KANSAS CITY, Mo. - Emails between top officials pursuing the 2016 Republican National Convention on Kansas City’s behalf show a scramble in the final weeks of the city’s bid effort to address concerns over the venue and the issue that would ultimately become Kansas City’s downfall: hotel space.
Thousands of pages of internal emails between and amongst Kansas City officials and KC2016 Task Force members show an organized, determined, underdog effort that tried to meet the needs of the RNC but could not quite overcome the limitations of a city attempting to punch outside its weight class.
The emails highlight some of the bid’s strength, including fundraising efforts which secured commitments from many of Kansas City’s major corporations like Cerner and Burns and McDonnell. There was also a $3.3 million dollar pledge by Kansas Gov. Sam Brownback, which would have been paid out of a fund at the state’s Department of Commerce.
In late spring, the emails show one perceived strength – the gleaming Sprint Center, with its June availability – nearly became a weakness.
An email dated May 6th recounted a breakfast meeting between RNC Chairman Reince Priebus and Kansas Sen. Jerry Moran. In the meeting, the chairman reportedly told the senator he was concerned about a “lack of suites/boxes and ideal accommodations for VIPs/donors.”
At the same time, Kansas City bid officials were in discussions about how to build out more suites for the Sprint Center. One email from Task Force co-chair Linda Bond estimated costs of building 12-14 more suites at the arena at around $5 to $7 million.
Emails later in the course of the summer indicate this question had been put to bed, and when Moran mentioned the Sprint Center’s comparative lack of suites in a radio interview in late June, bid task force officials set about walking back the comment.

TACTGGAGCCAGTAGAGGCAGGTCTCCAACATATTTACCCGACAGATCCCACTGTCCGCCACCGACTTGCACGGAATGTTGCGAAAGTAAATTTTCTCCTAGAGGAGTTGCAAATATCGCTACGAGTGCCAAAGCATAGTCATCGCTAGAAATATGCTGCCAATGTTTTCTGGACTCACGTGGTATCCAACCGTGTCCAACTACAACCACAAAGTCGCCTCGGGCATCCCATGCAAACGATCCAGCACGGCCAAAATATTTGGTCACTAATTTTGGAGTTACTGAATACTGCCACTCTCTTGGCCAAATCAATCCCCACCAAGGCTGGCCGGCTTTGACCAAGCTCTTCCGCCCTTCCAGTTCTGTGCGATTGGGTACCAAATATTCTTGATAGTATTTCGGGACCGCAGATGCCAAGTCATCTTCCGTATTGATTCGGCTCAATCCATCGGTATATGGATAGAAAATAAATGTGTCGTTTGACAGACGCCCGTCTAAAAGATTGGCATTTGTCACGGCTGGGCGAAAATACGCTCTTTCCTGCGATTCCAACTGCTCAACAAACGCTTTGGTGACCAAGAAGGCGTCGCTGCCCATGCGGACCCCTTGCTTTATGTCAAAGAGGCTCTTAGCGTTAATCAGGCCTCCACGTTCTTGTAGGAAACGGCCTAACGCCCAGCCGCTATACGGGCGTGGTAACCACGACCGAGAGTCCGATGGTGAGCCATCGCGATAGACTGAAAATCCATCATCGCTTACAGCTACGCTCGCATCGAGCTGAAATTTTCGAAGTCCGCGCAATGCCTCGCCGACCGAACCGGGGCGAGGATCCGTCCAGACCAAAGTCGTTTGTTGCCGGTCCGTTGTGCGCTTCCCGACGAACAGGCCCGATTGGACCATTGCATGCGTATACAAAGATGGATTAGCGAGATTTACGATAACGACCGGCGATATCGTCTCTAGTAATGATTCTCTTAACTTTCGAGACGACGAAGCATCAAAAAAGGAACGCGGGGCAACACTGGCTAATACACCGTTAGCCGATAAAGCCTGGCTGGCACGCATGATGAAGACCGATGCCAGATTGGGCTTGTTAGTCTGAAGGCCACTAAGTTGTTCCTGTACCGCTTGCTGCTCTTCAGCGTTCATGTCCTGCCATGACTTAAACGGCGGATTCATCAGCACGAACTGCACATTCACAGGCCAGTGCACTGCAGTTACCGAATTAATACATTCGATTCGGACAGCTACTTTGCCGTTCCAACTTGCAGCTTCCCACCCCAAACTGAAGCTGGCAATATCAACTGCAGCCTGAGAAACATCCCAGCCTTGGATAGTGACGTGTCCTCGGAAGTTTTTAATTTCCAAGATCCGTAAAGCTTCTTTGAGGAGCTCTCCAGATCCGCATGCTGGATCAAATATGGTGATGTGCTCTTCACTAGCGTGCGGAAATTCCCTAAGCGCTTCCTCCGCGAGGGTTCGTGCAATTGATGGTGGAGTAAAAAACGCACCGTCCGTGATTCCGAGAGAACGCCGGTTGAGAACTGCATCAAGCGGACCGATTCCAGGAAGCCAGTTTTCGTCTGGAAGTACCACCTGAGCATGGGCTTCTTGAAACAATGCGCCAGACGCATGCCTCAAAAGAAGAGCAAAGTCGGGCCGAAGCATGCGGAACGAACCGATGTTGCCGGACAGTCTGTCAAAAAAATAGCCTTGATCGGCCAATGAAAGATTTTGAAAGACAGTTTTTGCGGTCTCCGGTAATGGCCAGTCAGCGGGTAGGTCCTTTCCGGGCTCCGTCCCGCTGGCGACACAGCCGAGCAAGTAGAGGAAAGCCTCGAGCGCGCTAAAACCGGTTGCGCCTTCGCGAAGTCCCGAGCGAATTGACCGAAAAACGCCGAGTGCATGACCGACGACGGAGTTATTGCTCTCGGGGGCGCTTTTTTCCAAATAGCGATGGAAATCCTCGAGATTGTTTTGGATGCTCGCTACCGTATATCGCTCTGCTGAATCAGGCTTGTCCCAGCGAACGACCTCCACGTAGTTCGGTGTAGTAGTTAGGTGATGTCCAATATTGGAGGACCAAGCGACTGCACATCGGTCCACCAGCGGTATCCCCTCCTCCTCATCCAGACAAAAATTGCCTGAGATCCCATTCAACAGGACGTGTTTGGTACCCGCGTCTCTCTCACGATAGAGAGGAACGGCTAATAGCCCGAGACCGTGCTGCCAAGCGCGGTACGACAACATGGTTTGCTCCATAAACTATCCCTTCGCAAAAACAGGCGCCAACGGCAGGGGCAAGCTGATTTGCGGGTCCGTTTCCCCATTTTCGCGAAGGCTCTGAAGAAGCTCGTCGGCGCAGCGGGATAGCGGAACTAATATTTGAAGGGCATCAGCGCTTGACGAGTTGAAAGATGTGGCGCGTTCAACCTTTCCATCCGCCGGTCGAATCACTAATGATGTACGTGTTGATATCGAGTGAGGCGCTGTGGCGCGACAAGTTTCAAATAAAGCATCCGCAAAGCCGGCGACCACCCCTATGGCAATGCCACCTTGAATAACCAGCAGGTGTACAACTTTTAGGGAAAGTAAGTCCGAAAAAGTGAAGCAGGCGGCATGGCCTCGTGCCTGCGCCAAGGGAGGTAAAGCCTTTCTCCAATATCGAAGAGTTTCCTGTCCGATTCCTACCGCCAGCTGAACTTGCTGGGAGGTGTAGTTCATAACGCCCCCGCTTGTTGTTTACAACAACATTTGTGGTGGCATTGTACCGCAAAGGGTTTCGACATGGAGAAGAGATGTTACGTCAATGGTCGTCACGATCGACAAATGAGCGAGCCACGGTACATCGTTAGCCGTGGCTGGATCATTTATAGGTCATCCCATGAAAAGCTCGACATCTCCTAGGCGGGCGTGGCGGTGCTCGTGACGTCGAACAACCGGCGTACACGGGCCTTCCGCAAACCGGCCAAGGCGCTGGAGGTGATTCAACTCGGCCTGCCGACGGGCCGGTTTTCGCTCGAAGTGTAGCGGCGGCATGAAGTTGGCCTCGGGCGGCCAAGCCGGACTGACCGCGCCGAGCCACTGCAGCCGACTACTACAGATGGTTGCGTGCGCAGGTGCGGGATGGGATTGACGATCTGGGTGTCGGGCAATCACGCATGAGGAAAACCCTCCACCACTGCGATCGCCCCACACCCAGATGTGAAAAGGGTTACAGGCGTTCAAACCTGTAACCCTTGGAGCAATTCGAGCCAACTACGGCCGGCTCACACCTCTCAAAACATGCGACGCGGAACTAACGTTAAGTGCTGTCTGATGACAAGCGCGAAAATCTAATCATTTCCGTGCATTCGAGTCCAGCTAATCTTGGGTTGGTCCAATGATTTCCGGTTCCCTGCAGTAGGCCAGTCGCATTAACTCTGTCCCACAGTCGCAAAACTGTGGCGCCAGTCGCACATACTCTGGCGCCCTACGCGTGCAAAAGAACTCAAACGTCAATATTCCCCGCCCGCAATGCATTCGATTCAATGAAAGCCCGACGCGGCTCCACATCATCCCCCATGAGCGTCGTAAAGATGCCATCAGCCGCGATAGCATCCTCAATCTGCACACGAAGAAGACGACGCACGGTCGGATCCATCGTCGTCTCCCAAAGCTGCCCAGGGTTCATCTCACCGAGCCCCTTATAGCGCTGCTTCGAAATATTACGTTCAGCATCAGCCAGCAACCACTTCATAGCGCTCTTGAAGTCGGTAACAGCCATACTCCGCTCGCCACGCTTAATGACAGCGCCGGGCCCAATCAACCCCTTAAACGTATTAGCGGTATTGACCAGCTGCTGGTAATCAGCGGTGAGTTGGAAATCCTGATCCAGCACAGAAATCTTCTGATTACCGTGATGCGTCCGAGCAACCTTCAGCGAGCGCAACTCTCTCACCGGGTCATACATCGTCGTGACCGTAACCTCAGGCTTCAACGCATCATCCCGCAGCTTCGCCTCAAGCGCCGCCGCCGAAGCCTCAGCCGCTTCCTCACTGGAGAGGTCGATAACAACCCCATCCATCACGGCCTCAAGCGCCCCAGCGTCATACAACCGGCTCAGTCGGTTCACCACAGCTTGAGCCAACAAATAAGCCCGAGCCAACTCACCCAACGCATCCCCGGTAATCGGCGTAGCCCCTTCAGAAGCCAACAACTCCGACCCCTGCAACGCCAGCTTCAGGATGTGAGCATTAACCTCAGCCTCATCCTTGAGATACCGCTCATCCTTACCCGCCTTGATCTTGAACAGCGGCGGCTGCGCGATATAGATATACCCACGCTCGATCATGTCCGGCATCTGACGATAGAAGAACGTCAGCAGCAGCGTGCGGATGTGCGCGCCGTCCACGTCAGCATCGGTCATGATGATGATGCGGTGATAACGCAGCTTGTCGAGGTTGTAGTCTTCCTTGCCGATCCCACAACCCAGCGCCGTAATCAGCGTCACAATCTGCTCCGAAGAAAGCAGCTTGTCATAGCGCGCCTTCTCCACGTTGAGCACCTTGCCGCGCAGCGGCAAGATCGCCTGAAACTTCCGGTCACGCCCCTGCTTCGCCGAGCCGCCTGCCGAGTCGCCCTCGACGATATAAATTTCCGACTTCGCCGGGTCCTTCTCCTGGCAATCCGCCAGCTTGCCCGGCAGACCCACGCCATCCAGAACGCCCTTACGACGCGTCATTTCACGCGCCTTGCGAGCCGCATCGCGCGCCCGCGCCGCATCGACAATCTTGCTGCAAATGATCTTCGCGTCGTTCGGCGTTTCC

“We will make sure any response conveys that Sprint Center is world class in every way,” consultant Julie Sally wrote in an email about how to discuss the interview.
And indeed it wouldn’t be the Sprint Center that would cause the greatest headaches for the KC2016 Task Force, but the lack of high-quality hotel rooms in immediate proximity to the venue.
Dozens of emails raise questions about hotel rooms throughout the bid process. In late June, one email passes along a suggestion from site selection committee member Steve Duprey of New Hampshire, who told a Task Force member the city should consider reaching out to colleges to secure empty dorm rooms.
Subsequent emails show Task Force committee leader Terry Dunn and Kansas City Mayor Sly James doing just that; he secured hundreds of rooms at UMKC and Rockhurst University.
Even those would not be enough.
On June 25th, the day the RNC announced Cleveland and Dallas as its convention finalist cities, cutting Kansas City, Mayor James emailed more than a dozen top city and task force officials expressing his pride in their effort. He passed along what he had heard from site selection committee chairwoman Enid Mickelsen.
“In the end, they were concerned about our hotel stock and the number of rooms in close proximity to the convention site,” James wrote. Others would later write to reinforce this point.
“The reason given for the decision should be a lack of downtown hotels. Period. Please stick to this messaging,” one insider wrote.
But James’ email to the top task force officials captured a sentiment that the team behind the effort had given their all, and they had done the best they could to sell the RNC on Kansas City’s merits as a top-tier convention host.
“Hold your heads high and shed no tears,” the mayor’s email concluded. “It has been my great honor to be part of this team.”